When we teach nutrition, it’s not always in the kitchen. Last week, Sandy visited Patzilin Abaj Primary School to lead a nutrition workshop for teachers—in the school’s organic garden!

“Healthy cooking is just one facet of nutrition,” says Sandy. “We also need to know where our food comes from in order to understand how to prepare and eat healthy food.” The Patzilin Abaj school garden—established by local teens through Pueblo a Pueblo’s Youth Leadership project—is a valuable teaching tool that gives students hands-on experience with the process of growing organic vegetables from seed to harvest.

Sandy also hopes to encourage teachers to use the garden as an outdoor classroom. “Being outdoors gets students excited to learn,” she says, “so teachers have a lot to gain from incorporating the garden into their lesson plans no matter what subject they teach.”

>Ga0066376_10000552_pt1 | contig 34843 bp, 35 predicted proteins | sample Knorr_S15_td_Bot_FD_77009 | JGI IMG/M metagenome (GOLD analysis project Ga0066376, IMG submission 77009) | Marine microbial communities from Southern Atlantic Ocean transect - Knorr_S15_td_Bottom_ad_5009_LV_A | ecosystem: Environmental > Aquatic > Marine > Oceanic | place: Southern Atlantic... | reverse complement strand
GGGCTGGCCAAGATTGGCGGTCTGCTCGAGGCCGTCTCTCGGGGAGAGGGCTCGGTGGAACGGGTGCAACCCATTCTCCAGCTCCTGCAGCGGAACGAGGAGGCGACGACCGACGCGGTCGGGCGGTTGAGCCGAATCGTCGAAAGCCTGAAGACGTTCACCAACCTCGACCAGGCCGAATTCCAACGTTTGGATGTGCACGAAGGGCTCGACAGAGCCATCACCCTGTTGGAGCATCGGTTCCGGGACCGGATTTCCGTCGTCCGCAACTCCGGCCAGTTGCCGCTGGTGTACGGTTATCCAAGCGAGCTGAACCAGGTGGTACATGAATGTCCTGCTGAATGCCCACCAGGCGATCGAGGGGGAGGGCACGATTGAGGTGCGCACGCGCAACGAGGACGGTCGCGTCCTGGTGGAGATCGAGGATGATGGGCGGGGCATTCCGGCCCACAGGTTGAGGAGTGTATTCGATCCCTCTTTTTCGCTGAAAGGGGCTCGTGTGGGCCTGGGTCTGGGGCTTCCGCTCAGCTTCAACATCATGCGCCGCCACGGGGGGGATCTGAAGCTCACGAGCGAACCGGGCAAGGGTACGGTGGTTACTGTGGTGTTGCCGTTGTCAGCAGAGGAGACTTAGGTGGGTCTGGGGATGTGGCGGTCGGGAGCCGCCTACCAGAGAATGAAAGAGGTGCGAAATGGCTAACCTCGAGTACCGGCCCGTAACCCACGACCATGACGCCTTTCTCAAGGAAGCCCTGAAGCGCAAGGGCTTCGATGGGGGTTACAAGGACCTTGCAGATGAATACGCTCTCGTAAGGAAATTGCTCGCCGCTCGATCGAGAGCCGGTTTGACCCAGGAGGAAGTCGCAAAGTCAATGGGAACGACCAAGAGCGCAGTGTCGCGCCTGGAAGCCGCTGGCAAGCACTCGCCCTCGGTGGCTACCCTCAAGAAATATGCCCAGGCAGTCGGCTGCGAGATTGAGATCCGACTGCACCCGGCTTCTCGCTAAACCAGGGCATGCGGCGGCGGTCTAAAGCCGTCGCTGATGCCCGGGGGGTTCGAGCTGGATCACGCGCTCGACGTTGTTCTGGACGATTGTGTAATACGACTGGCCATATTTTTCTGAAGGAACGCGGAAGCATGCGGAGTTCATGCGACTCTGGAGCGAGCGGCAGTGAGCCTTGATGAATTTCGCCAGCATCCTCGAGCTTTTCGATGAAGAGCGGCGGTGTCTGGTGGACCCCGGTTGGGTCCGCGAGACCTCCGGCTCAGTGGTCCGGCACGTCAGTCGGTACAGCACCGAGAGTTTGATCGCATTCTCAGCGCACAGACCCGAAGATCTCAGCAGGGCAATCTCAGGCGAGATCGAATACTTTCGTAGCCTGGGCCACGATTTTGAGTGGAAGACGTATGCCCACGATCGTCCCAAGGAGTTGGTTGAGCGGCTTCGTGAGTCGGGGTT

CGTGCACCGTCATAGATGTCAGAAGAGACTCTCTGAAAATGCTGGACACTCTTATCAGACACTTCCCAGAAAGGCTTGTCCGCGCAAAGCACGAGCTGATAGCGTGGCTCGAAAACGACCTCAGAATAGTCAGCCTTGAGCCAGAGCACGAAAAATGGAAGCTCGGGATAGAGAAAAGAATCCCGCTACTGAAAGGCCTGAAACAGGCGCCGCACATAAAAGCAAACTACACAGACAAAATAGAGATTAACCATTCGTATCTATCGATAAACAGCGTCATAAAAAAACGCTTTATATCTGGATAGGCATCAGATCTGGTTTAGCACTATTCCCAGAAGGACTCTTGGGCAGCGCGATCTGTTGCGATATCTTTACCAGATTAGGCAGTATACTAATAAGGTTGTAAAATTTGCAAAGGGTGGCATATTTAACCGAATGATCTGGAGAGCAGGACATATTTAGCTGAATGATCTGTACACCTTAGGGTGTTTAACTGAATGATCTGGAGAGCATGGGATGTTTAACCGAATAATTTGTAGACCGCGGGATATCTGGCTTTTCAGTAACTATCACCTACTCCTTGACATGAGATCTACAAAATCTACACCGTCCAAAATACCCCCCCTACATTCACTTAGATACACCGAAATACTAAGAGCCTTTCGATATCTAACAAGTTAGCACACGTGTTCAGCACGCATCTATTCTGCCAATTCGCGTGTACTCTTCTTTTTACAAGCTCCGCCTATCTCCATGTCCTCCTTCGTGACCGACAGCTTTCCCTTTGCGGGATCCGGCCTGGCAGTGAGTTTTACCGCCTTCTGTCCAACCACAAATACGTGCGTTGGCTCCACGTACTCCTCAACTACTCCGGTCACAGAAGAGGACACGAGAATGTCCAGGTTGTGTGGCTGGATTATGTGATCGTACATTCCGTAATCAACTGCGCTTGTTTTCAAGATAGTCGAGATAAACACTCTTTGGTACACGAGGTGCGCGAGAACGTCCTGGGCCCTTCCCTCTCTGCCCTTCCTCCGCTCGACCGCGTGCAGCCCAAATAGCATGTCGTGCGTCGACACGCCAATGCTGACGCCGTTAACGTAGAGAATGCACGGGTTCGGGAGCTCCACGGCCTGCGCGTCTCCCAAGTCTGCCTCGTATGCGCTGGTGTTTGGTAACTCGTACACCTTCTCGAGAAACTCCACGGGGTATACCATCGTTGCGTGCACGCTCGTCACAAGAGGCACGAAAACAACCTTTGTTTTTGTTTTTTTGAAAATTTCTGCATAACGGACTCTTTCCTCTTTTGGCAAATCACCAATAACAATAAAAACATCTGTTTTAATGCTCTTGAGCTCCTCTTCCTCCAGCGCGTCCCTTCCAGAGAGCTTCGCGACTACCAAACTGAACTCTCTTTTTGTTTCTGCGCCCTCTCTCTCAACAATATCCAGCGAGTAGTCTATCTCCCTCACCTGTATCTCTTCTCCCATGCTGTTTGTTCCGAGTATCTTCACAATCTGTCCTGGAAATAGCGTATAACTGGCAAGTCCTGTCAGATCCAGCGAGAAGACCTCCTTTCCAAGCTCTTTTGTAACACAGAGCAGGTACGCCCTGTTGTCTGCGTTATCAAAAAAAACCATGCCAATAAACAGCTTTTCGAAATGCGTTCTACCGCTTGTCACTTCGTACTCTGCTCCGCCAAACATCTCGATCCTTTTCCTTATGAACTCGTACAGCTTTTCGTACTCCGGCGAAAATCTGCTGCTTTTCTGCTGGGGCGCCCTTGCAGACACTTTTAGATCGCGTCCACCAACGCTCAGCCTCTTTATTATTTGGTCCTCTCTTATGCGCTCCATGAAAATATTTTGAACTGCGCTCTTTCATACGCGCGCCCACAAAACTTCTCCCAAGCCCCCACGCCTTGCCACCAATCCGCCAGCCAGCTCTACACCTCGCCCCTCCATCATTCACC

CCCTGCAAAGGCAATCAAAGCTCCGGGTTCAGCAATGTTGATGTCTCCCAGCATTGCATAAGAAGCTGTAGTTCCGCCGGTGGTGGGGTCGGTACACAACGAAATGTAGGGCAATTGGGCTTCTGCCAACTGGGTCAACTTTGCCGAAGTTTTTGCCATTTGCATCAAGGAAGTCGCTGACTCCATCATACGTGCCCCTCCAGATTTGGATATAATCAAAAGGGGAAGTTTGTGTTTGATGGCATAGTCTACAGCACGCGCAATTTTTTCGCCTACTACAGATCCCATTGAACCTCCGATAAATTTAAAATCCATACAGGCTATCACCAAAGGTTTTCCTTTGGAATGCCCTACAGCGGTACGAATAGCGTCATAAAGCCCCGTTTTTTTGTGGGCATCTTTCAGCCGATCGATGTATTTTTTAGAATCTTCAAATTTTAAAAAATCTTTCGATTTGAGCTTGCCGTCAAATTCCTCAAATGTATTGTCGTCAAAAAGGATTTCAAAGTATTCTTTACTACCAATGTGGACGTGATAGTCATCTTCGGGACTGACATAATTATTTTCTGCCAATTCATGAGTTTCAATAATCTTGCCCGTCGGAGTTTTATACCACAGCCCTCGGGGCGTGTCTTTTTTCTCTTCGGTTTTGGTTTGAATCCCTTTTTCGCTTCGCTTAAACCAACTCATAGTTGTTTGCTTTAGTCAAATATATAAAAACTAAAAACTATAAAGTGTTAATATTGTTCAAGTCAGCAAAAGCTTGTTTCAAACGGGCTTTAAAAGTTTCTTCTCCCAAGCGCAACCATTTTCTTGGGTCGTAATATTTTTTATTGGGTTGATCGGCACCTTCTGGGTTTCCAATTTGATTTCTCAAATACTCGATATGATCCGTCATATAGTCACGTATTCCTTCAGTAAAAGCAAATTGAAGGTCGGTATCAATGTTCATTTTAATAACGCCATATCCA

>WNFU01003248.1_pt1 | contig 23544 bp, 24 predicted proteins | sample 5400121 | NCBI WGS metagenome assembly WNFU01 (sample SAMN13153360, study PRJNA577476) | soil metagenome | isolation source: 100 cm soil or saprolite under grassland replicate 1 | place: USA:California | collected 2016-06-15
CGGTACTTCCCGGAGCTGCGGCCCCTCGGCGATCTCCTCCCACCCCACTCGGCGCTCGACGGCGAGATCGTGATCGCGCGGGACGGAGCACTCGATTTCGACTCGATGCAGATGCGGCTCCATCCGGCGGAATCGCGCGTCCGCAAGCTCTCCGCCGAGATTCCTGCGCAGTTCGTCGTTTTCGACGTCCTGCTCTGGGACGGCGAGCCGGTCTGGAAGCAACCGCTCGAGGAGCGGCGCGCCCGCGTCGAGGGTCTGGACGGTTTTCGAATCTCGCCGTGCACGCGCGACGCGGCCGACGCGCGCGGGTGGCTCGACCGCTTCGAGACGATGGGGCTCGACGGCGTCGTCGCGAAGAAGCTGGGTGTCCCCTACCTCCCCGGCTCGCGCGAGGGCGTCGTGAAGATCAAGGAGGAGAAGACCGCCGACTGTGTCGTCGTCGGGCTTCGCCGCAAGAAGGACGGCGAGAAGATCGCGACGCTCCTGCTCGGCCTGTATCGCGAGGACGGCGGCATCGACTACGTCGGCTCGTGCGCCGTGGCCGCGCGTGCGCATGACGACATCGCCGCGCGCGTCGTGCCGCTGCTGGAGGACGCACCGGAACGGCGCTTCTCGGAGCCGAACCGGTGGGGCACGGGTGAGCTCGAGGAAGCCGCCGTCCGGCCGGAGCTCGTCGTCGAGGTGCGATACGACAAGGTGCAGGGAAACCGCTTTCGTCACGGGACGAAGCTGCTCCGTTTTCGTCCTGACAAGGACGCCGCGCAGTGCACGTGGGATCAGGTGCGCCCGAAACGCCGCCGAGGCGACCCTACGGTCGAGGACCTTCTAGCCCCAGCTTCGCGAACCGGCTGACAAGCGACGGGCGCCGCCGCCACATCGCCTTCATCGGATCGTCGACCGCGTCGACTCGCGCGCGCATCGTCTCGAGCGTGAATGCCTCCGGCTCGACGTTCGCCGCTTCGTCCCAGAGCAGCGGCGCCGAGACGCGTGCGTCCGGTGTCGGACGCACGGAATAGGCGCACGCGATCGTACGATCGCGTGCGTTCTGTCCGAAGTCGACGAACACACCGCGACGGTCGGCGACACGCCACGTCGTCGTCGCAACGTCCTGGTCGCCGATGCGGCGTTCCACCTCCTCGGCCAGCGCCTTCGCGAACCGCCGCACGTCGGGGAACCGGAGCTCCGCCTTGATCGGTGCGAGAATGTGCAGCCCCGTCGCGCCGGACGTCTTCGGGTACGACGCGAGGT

During the workshop, Sandy led a game to model a fun way teachers can engage students in nutrition education. She assigned each teacher an element of the food system to wear on their forehead and challenged them to guess their “identity” by asking their fellow teachers questions. Some, like tomatoes and spinach, were easier to guess. But others forced the teachers to think outside the box. “Yes,” said Sandy as she laughed along with the others, “water and soil are important parts of our food system, too!” She also modeled an activity based on the "olla familiar": the Guatemalan equivalent of the food pyramid.

This kind of nutrition education addresses all three of Pueblo a Pueblo’s focus areas—health, education, and food security—which are deeply intertwined in the lives of our project partners. We seek not only to spread the word about eating healthy food but also to teach families how to grow that food in their own backyard. Thank you for believing in the power of education to build healthier communities! Your support fuels our success.

Teachers participate in a game
Teachers participate in a game
"Parts of our food system" game
"Parts of our food system" game
The "olla familiar" activity
The "olla familiar" activity